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Birthday Honours

At this time of year, as the Christmas trees come down and attentions turn to hot cross buns, award ceremonies are ten-a-penny with every magazine, show and website handing out accolades left right and centre. And by golly by jingo we want to get in on the action.

So whilst more reputable publications hand out Game of the Year plaudits, we present you with a list of those titles that have proven themselves enough to make the resurrected BIGsheep Birthday Honours.

Biggest Surprise: ZombiU

At Gamescom ZombiU and I did not get on well. In a noisy hall, shoulder to shoulder with fellow gamers, I attempted to get to grips with a seemingly clunky, cricket bat swinging survivor of the zombie apocalypse. He wasn’t a survivor for long. Neither was the next chap. Or the subsequent poor lady.

In the comfort of my own home, however, Ubisoft’s Wii U launch title came into its own. It wasn’t a game to excel on a show floor, but a considered title that required patience. In return it repaid you with a unique experience that could crank up the tension by merely placing a pair of blips on your radar.

In an era where most games seem to be going for a more instantly accessible and, some may say, dumbed down mainstream experience, ZombiU embraces being slightly obtuse. Now whether this is a design masterstroke or a pure accident it’s hard to tell but it’s come from nowhere to be the most surprising title of 2012.

Honourable mentions: Wii U, PlayStation Plus’s instant game collection.

zombiu

Most Likely to Make My Mind Melt: Fez

For a handful of us, our April was consumed by talk of glyphs. We had notebooks and smartphones full of pictures and scribbles as Phil Fish’s mind boggling platformer took over our mental faculties. It started simply enough, presenting itself coyly as an 8bit indie darling. Slowly, however, the truth was revealed and not only was it an inspiring mix of retro visuals and stirring platforming but a vessel that contained an entire new language that had to decrypted.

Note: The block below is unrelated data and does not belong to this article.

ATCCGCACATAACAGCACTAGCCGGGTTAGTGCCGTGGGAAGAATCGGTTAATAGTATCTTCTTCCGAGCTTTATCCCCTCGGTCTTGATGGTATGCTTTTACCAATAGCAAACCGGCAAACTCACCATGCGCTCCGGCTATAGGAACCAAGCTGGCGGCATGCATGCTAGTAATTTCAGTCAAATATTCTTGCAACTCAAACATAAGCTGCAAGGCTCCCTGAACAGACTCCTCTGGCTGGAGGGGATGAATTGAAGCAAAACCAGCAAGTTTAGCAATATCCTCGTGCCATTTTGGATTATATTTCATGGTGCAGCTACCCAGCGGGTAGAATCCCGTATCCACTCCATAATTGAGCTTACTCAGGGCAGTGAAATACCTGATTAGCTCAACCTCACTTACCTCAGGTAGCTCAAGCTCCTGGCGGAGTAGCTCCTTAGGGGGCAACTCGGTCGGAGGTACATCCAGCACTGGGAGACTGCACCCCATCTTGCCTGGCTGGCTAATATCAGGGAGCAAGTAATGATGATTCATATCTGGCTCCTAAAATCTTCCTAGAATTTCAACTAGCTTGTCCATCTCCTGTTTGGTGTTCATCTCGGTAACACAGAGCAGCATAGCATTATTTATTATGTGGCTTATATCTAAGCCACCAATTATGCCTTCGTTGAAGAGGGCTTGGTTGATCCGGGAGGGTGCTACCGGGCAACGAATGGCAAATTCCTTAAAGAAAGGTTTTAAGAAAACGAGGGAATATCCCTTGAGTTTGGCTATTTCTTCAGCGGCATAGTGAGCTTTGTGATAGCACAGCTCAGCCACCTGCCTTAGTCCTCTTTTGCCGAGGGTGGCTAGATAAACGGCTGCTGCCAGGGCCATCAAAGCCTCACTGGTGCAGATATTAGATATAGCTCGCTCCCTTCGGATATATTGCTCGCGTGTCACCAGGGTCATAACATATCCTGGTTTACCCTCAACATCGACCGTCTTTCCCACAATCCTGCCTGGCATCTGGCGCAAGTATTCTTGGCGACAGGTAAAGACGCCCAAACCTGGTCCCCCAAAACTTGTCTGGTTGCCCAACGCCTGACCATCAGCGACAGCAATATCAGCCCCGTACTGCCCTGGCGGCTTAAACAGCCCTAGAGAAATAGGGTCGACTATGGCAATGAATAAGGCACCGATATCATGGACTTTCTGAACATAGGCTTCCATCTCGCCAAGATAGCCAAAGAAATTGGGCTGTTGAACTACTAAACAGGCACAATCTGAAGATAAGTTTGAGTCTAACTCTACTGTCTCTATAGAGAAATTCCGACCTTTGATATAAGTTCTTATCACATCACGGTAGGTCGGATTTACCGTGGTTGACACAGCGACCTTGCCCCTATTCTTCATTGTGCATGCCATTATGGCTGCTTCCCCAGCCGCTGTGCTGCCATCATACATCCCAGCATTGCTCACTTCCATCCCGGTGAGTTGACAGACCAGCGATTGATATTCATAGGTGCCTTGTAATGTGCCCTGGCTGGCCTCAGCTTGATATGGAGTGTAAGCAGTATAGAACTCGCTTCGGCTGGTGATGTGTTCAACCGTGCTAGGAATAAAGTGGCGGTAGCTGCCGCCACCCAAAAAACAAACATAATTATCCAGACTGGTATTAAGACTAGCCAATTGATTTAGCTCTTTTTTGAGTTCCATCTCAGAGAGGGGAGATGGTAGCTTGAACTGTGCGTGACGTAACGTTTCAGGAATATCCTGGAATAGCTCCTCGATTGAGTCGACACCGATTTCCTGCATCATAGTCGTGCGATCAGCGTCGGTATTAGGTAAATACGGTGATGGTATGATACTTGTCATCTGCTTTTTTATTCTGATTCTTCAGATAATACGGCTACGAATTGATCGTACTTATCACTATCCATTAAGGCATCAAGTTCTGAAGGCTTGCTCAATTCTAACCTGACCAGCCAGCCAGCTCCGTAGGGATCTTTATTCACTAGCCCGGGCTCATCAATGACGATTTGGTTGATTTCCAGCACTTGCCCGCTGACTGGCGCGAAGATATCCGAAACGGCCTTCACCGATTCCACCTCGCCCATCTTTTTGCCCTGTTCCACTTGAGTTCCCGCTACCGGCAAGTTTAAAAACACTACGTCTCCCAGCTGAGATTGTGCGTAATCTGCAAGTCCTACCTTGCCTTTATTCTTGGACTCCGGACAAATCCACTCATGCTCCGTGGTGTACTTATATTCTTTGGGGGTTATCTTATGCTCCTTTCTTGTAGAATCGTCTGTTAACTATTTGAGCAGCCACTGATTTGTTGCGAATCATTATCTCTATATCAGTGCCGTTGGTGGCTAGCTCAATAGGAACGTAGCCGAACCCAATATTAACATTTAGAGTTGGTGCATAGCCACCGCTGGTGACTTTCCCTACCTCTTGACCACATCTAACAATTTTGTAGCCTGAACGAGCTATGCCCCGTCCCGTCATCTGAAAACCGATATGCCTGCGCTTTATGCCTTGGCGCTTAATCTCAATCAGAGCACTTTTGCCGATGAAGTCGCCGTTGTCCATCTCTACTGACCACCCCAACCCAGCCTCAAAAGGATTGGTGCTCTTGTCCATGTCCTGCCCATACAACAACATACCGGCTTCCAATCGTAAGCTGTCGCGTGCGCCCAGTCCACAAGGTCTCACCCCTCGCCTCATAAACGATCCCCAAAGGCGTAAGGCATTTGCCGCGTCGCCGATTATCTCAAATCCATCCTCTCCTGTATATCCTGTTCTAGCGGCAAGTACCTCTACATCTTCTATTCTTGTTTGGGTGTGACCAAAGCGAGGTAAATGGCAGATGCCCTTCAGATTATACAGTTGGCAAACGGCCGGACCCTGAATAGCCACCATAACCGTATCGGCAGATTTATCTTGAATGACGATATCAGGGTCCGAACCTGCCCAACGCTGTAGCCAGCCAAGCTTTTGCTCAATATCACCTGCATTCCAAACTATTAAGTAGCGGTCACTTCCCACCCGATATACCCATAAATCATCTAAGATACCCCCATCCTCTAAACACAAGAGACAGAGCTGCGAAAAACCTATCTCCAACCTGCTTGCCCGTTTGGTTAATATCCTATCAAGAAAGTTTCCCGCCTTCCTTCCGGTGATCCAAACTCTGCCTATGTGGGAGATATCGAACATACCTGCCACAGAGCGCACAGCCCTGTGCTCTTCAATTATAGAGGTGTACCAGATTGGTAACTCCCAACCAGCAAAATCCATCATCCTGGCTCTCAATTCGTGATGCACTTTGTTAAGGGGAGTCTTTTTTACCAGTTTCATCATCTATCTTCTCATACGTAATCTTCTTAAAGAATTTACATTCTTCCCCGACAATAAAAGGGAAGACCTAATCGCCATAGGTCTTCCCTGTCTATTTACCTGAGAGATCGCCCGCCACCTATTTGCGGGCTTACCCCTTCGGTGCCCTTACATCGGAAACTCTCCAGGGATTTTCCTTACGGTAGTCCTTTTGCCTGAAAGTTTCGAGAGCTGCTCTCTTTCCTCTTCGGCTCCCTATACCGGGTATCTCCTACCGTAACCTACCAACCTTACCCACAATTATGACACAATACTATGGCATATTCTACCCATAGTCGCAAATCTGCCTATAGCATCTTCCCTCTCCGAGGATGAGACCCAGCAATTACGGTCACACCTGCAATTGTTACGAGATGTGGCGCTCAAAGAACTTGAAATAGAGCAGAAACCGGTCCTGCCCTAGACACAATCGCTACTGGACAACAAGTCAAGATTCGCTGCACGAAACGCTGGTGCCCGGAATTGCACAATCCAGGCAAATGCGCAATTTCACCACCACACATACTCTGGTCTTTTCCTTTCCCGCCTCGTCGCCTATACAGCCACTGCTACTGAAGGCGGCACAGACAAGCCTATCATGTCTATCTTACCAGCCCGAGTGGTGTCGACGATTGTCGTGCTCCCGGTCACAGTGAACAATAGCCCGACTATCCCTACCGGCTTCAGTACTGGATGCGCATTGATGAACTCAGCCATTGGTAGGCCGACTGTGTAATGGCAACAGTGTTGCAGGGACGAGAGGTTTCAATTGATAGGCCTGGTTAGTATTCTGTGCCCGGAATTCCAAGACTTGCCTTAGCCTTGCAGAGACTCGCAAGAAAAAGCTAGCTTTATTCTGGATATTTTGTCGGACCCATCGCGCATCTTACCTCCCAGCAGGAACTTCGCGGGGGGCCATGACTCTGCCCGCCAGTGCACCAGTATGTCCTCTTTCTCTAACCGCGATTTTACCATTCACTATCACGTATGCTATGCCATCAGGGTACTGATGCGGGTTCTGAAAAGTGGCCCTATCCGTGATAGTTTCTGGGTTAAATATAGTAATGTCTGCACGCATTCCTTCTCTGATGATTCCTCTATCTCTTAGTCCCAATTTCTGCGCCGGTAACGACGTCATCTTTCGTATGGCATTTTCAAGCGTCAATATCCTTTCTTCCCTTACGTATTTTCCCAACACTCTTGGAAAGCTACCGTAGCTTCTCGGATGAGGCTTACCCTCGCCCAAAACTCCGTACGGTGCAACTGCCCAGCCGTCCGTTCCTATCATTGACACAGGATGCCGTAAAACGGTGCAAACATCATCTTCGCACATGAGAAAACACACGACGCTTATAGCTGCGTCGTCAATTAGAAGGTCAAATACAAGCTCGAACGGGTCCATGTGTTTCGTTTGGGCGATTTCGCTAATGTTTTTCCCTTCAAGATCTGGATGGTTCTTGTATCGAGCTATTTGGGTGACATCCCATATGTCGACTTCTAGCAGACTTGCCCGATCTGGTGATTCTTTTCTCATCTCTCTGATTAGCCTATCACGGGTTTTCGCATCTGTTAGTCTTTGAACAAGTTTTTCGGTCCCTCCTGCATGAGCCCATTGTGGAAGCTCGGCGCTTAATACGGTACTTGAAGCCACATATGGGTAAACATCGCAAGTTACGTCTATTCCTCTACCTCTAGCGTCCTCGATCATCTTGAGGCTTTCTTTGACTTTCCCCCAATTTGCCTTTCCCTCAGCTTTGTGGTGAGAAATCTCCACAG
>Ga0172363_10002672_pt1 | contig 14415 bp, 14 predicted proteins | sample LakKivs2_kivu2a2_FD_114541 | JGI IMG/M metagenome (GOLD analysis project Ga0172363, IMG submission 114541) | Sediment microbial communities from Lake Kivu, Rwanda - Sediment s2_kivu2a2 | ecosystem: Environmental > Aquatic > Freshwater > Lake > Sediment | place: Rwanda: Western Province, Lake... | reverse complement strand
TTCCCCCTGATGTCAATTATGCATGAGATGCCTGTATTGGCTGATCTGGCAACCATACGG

There was no bluntness to it, though. The language was part of the world, etched into the walls, with a subtlety that meant when its importance was revealed it made you look at the world from a completely different perspective.

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Greatest Multiplayer Experience: FIFA 13

As a concept it may not be revolutionary, but EA’s latest incarnation of the beautiful game is as polished as can be. Part of that comes from the various game modes: grouping each club’s supporters together and charting shared success; a collectible card game where you put your best Panini stickers against a friend’s; or online leagues that shows the best implementation of “True Skill” since Halo 2.

In the last twelve months though there has been no multiplayer experience that has topped getting half-a-dozen friends together and marching out onto the virtual pitch. Each of us takes a position – I like to think of myself as the digital Scott Parker – and attempt to work together in sync, watching for each other’s runs, sliding through through-balls, and hopefully working goals that even Messi would be proud of. Though sadly the opposition seem equally adept. The swines.

Honourable mentions: Nintendoland, Journey.

FIFA13

Reaffirming My Belief That Games Can Just Be Pure Fun: Nintendoland

If there was a period that sold me on the Wii U it was the Monday lunchtime right after it had launched. A colleague had brought the machine, Nintendoland and a bagful of Wii-motes into the office and an hour later I was plotting a visit to GAME.

Some may say that Nintendoland doesn’t sell the Wii U as well as Wii Sports sold the original Wii, but that’s beside the point as the Luigi’s Mansion mini-game is almost worth the price of admission alone. A simple collection of games based around almost playground concepts, the collection excels at stripping away overly complex controls schemes and allows players to revel in the glee of tig for the modern era.

There are duds, but most either excel in multiplayer or reveal a surprising amount of depth or challenge when tackled solo. They’re simple, but when simple is done so well why overcomplicate matters.

Honourable mention: Super Mario 3D Land

nintendoland

Most Interesting New Tech: Book of Spells

I’m always a sucker for technology that verges on the novelty. Last year’s obsession with Skylanders and its Near Field Communication toys proves that out. This year it was Sony’s Wonderbook that won me over; effectively a giant set of Augmented Reality cards bound in a cover and combined with an Eye-Toy.